Evolution at work

While I never found it difficult to test for bacterial micro-evolution (like in the already famous 2009 E coli paper) I have considerable problems to see this also in contemporary human populations. As an epidemiologist I am now attracted by a new PNAS paper that addresses this problem (for the first time?).

Our aims were to demonstrate that natural selection is operating on contemporary humans … To do so, we measured the strength of selection, estimated genetic variation and covariation, and predicted the response to selection for women in the Framingham Heart Study … We found that natural selection is acting to cause slow, gradual evolutionary change. The descendants of these women are predicted to be on average slightly shorter and stouter, to have lower total cholesterol levels and systolic blood pressure, to have their first child earlier, and to reach menopause later than they would in the absence of evolution.

Athough the abstract is quite clear, I am hesitating to follow their analysis strategy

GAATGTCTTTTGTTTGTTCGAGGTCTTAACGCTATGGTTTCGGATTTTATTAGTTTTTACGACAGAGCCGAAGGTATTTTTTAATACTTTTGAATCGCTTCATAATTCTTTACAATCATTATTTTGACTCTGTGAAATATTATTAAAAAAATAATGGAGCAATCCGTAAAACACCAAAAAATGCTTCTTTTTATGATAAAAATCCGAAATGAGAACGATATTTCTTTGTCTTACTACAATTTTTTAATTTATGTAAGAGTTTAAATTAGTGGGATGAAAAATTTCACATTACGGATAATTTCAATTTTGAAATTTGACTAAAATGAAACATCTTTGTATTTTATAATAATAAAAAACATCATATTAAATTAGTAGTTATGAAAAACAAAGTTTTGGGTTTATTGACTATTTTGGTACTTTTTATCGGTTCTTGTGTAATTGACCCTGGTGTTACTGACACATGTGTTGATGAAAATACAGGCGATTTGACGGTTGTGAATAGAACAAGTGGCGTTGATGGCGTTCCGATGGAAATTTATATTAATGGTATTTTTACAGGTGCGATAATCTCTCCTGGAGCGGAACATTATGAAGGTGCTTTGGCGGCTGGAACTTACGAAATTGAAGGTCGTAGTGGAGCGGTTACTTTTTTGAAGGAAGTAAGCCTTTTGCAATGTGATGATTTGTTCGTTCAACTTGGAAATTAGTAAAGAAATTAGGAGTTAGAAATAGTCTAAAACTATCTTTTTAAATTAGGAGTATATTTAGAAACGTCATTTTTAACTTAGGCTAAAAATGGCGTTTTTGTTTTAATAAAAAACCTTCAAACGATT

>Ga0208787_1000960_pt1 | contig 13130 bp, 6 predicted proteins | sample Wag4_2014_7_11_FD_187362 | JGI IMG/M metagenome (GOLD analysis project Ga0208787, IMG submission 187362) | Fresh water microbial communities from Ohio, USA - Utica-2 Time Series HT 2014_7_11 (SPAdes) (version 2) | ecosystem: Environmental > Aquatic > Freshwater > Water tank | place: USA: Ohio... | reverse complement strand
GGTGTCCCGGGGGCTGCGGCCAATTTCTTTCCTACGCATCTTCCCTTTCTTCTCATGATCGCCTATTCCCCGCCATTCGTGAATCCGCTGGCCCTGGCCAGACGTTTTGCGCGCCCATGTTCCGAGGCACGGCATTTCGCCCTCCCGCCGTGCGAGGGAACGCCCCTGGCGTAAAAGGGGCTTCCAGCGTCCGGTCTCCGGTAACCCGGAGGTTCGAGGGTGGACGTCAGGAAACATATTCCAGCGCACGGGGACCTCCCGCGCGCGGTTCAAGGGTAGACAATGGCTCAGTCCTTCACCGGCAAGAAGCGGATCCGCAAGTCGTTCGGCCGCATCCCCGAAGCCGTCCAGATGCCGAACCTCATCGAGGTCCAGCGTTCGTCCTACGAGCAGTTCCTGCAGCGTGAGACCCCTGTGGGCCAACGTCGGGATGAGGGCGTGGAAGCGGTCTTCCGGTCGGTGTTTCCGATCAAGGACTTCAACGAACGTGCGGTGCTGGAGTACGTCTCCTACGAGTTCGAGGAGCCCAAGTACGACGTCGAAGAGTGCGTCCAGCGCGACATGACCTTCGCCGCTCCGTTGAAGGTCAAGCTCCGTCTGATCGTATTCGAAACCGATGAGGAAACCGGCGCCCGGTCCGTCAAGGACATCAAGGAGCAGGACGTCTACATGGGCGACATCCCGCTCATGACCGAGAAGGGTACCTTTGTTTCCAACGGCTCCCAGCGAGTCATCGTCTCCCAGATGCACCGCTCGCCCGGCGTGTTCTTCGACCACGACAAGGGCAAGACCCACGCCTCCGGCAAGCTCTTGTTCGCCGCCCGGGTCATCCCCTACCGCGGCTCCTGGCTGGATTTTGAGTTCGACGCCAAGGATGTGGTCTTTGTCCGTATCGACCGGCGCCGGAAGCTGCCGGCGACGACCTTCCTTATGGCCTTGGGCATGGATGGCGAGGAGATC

The solution we chose was to calculate the response surface of each trait for age and time and to express the measurement of that trait for each individual as an average deviation from that surface. Thus, for several traits we asked whether through their adult years individuals tended to have higher or lower values than other individuals of the same age measured in the same year.

Following that procedure they regress the cholesterol residuals on lifetime reproductive success (LRS). Funny to see that all examined traits (height, weight, blood pressure) were significantly associated with LRS – a rather unlikely outcome.
Maybe we should note, that a new risk factor in the next generation (food) associated with an increase in an QTL (cholesterol) does not need to involve any selection. Even simple coupling to LRS does not provide any proof – LRS of just one generation is a complicated thing influenced by hundreds of factors – like family economy (the authors admit that level of education is a strong cofactor!). So their table 4 is largely uninterpretable – I wonder also if the results are really for LRS or just for age at first birth as the legend says?
The question remains – is there any chance to do such an analysis? My attempt would be to model the interaction of LRS and cholesterol difference to parents against current cholesterol values. Maybe the inclusion of cholesterin gene variants (using a as Mendelian randomization approach) would be appropriate?